Serena Williams made history once more at SW19, to equal Steffi Graf’s 22 Grand Slam title record – in a high-quality final against an admirable opponent in Angelique Kerber.
Serena Williams won her 22nd Grand Slam title with a 7-5, 6-3 victory over Angelique Kerber in a high-quality final on Centre Court. Plenty of pressure was placed upon Serena’ shoulders in the pre-match analysis, especially considering she’s lost her last two Grand Slam finals and at 34, she’s not getting much younger.
Kerber won her first Grand Slam title in Australia this year, at the expense of Serena in a gripping three-set final. The 28-year-old German, who has been in impressive form, would be hoping for a fast start against the world number one. From the first rally of the opening game, you could tell it would be an intriguing battle between two players eager to assert their own quality on the highest stage – but Serena’s serving power was utilised to good effect as she overpowered her opponent in the early stages.
Intriguing battle between the two in the early going
As the commentators themselves stated, the longer the rally continued, the more chance Kerber had of landing some points on the board. She did just that, but Serena’s movement seemed one step ahead as she forced the German into some hard running at times to keep the rally going.
A collective groan from the crowd at SW19 was heard shortly after Kerber registered the first double fault of the match when she herself was in a promising position to chalk up her first game of the final – but she defended three break points and eventually levelled the scoring once more.
Scores remain close as Kerber does well to frustrate
Even with the likes of Beyoncé and Jay-Z in her player box, Serena appeared nervy and it showed during Kerber’s second service game. With a few return errors, an off-balance backhand shot and another unforced error into the net, it would’ve made for frustrating viewing by her coach Patrick Mouratoglou.
One of her many strengths, the Serena serve, was reliable as usual because it allowed her to dictate points or score aces. Having hit 62 aces before the final itself, it was obvious that Kerber had to have done her homework to try and counteract the power. Easier said than done, although Kerber’s backhand slices were performed with both precision and efficiency – frustrating the Williams forehand approach to good effect.
Two games apiece quickly became three-all, then four-all and with 30 minutes played, it was definitely more even than most of Serena’s previous matches: this wasn’t straight-forward by any means. There were a few notable rallies, Kerber performed an exquisite drop shot winner whilst Serena cruelly lost her footing mid-point, but the pressure shortly continued to mount as Angelique served to stay in the first set at 5-4 down.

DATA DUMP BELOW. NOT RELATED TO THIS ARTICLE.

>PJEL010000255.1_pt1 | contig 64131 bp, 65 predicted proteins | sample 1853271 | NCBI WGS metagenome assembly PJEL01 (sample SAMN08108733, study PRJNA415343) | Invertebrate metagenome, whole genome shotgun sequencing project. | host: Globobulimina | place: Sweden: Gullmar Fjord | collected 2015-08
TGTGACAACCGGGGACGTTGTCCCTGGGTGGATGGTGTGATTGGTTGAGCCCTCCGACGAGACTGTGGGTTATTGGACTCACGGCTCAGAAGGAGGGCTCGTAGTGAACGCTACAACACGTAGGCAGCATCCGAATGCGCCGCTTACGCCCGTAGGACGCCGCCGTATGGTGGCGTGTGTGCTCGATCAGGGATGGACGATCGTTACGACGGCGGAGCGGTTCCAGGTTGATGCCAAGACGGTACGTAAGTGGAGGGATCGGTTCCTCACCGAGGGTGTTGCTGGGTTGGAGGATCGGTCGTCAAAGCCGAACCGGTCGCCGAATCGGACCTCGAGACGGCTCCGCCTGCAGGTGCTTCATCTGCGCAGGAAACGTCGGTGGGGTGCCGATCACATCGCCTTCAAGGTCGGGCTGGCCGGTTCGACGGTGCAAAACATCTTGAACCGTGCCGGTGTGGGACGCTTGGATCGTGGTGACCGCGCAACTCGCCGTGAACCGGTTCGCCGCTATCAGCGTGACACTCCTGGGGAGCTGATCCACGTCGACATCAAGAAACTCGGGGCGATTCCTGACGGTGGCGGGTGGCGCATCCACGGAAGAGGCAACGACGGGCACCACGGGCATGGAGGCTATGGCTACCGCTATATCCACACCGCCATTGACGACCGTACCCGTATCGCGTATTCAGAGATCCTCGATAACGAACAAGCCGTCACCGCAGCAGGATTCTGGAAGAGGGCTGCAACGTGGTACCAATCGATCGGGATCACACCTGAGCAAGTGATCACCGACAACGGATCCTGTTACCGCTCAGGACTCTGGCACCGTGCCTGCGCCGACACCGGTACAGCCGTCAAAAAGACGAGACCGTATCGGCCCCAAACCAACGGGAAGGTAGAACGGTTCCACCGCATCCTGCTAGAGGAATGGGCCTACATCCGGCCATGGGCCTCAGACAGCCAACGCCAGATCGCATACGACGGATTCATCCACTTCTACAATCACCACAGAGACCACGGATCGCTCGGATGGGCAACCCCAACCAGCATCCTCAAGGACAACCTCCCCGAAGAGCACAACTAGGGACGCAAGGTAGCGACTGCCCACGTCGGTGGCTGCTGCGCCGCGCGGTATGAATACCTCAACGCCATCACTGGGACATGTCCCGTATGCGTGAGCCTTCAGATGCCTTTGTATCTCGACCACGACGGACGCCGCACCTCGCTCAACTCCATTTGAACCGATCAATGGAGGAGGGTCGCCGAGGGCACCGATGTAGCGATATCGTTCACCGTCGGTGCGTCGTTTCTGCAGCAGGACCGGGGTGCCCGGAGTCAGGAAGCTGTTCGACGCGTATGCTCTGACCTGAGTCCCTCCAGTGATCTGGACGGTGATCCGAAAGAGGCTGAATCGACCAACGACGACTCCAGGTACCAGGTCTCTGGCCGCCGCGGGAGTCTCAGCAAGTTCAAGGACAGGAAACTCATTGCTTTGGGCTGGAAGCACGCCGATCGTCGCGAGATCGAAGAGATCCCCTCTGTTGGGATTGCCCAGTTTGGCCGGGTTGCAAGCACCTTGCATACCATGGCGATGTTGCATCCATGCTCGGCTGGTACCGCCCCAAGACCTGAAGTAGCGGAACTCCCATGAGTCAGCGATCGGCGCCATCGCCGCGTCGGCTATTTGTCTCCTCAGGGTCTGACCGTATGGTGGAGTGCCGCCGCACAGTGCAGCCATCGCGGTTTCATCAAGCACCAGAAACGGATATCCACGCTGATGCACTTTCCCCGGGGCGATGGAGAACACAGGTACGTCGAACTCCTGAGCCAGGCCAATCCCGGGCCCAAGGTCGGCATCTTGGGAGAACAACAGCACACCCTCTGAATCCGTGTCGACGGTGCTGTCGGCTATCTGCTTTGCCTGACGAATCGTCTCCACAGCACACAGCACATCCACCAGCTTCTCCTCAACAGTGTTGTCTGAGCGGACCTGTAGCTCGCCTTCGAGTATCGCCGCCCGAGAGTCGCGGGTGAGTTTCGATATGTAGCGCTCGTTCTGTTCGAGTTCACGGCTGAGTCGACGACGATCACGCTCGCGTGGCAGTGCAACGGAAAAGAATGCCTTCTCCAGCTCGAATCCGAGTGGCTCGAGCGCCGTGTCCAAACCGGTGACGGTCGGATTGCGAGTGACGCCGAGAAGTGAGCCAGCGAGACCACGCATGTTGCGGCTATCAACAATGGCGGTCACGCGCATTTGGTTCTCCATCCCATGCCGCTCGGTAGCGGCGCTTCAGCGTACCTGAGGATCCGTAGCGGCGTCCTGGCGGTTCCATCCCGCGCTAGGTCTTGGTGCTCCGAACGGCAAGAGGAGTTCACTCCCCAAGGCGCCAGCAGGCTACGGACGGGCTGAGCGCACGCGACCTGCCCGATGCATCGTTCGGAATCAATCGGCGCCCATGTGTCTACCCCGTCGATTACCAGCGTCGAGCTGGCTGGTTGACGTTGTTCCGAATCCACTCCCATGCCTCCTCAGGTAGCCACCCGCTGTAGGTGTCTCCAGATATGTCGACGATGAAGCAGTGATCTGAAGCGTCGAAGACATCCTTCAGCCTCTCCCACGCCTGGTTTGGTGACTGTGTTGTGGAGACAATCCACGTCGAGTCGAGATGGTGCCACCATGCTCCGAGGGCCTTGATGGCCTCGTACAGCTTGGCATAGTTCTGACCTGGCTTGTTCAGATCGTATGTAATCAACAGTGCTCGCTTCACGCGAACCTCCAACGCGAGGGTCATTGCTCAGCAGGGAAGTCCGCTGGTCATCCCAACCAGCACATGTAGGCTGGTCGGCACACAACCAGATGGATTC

Serena takes first set, 7-5
At 40-0 up, it seemed inevitable that Kerber would once again level the scores – she did so, and along came another round of applause from the supporters. They didn’t want to see a Serena walkover, or a particularly short final, and they got their wish. Serena looked tense but used her powerful serve to get her out of another tight spot where she could’ve found herself 6-5 down, with three consecutive points.
The stats were in stark contrast: Kerber had only totalled 5 winners (Williams had 23), but had 3 unforced errors to Serena’s 14. It just showed the level of consistency needed to win, not only one notable point, but to keep going throughout – something that Serena had struggled to do in previous finals. Despite some admirable resistance and one saved set point, Kerber couldn’t take the set to a tiebreak and ultimately lost 7-5 in the first.
Kerber’s style becomes more attacking in set two
She knew that the longer she could remain in the points, and prove her never-say-die attitude was ever-present even when potentially staring defeat in the face, Kerber would most definitely have a good chance of frustrating Serena further.
At 1-0 down in the second, she played an excellent forehand down-the-line to win a point and send Serena virtually sprawling toward the big scoreboard on the far side. It was soon 1-1, but 2-1 in Serena’s favour at an even quicker rate. Her serves were too powerful and you could see in the way Kerber reacted, there was virtually no stopping them.
She had to attack on a more frequent basis to push her opponent back, and make her apply more power onto the forehand – which could in turn, create further unforced errors. It seemed to work as the German was hitting more impressive winners, and her shots were excellently placed, giving Serena limited opportunity to get to balls deep in her half of the court.
It was about balancing risk with reward for Kerber, as she was reluctant to give away free points on Serena’s service games but also needed to push the world number one out of her comfort zone too. Her tireless work-rate was evident for everyone to see and it seemed like it was only a matter of time before it would pay dividends. Serena had already hit an eyewatering 11 aces by the time it was 3-3 in the second set, but a succession of unforced errors meant Kerber had a golden opportunity to win her first break point of the final.
Kerber’s resistance ultimately broken as Serena is too strong
As previously stated, Serena’s ability to get her out of tight spots was present once more. Two back-to-back aces gave herself advantage point and the momentum from then on was too strong. A remarkable rallying point (4-3 Serena) could’ve changed the complexion of the second set itself but instead, Kerber’s succession of unforced errors meant Serena had the opportunity to serve for the championship.
And serve, she definitely did. A mix of power and placement was just too much for Kerber, meaning that Serena has now equalled Steffi Graf‘s record of 22 Grand Slam titles – just two off the all-time record, Margaret Court‘s 24.